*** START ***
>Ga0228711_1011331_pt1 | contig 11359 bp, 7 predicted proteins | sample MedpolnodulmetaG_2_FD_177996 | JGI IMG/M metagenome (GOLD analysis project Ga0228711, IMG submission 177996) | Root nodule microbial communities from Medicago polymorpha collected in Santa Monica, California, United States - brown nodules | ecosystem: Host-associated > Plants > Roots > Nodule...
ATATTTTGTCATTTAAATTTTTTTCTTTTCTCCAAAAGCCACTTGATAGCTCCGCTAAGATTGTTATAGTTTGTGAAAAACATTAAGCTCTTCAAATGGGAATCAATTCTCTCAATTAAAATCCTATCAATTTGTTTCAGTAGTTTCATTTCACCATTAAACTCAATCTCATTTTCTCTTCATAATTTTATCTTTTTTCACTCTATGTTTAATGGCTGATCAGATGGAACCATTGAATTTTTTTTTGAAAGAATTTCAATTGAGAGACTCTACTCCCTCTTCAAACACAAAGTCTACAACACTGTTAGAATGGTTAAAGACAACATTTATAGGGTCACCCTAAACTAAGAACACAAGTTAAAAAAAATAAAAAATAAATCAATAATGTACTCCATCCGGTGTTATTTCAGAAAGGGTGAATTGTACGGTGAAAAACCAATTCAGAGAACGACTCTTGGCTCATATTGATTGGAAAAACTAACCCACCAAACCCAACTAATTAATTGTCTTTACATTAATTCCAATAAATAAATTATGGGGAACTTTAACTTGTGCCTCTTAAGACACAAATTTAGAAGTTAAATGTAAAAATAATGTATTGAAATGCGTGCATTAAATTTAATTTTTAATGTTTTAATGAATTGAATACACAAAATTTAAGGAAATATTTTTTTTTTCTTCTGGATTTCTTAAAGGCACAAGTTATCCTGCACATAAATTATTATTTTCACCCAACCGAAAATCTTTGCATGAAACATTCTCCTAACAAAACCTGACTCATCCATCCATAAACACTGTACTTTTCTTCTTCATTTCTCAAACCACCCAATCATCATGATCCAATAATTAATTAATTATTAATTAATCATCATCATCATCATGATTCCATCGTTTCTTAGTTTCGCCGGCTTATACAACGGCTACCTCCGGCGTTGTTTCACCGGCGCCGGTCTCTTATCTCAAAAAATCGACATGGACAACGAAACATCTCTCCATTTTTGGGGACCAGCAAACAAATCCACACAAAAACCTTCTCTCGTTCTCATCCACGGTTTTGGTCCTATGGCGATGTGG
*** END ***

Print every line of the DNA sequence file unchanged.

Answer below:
>Ga0228711_1011331_pt1 | contig 11359 bp, 7 predicted proteins | sample MedpolnodulmetaG_2_FD_177996 | JGI IMG/M metagenome (GOLD analysis project Ga0228711, IMG submission 177996) | Root nodule microbial communities from Medicago polymorpha collected in Santa Monica, California, United States - brown nodules | ecosystem: Host-associated > Plants > Roots > Nodule...
ATATTTTGTCATTTAAATTTTTTTCTTTTCTCCAAAAGCCACTTGATAGCTCCGCTAAGATTGTTATAGTTTGTGAAAAACATTAAGCTCTTCAAATGGGAATCAATTCTCTCAATTAAAATCCTATCAATTTGTTTCAGTAGTTTCATTTCACCATTAAACTCAATCTCATTTTCTCTTCATAATTTTATCTTTTTTCACTCTATGTTTAATGGCTGATCAGATGGAACCATTGAATTTTTTTTTGAAAGAATTTCAATTGAGAGACTCTACTCCCTCTTCAAACACAAAGTCTACAACACTGTTAGAATGGTTAAAGACAACATTTATAGGGTCACCCTAAACTAAGAACACAAGTTAAAAAAAATAAAAAATAAATCAATAATGTACTCCATCCGGTGTTATTTCAGAAAGGGTGAATTGTACGGTGAAAAACCAATTCAGAGAACGACTCTTGGCTCATATTGATTGGAAAAACTAACCCACCAAACCCAACTAATTAATTGTCTTTACATTAATTCCAATAAATAAATTATGGGGAACTTTAACTTGTGCCTCTTAAGACACAAATTTAGAAGTTAAATGTAAAAATAATGTATTGAAATGCGTGCATTAAATTTAATTTTTAATGTTTTAATGAATTGAATACACAAAATTTAAGGAAATATTTTTTTTTTCTTCTGGATTTCTTAAAGGCACAAGTTATCCTGCACATAAATTATTATTTTCACCCAACCGAAAATCTTTGCATGAAACATTCTCCTAACAAAACCTGACTCATCCATCCATAAACACTGTACTTTTCTTCTTCATTTCTCAAACCACCCAATCATCATGATCCAATAATTAATTAATTATTAATTAATCATCATCATCATCATGATTCCATCGTTTCTTAGTTTCGCCGGCTTATACAACGGCTACCTCCGGCGTTGTTTCACCGGCGCCGGTCTCTTATCTCAAAAAATCGACATGGACAACGAAACATCTCTCCATTTTTGGGGACCAGCAAACAAATCCACACAAAAACCTTCTCTCGTTCTCATCCACGGTTTTGGTCCTATGGCGATGTGG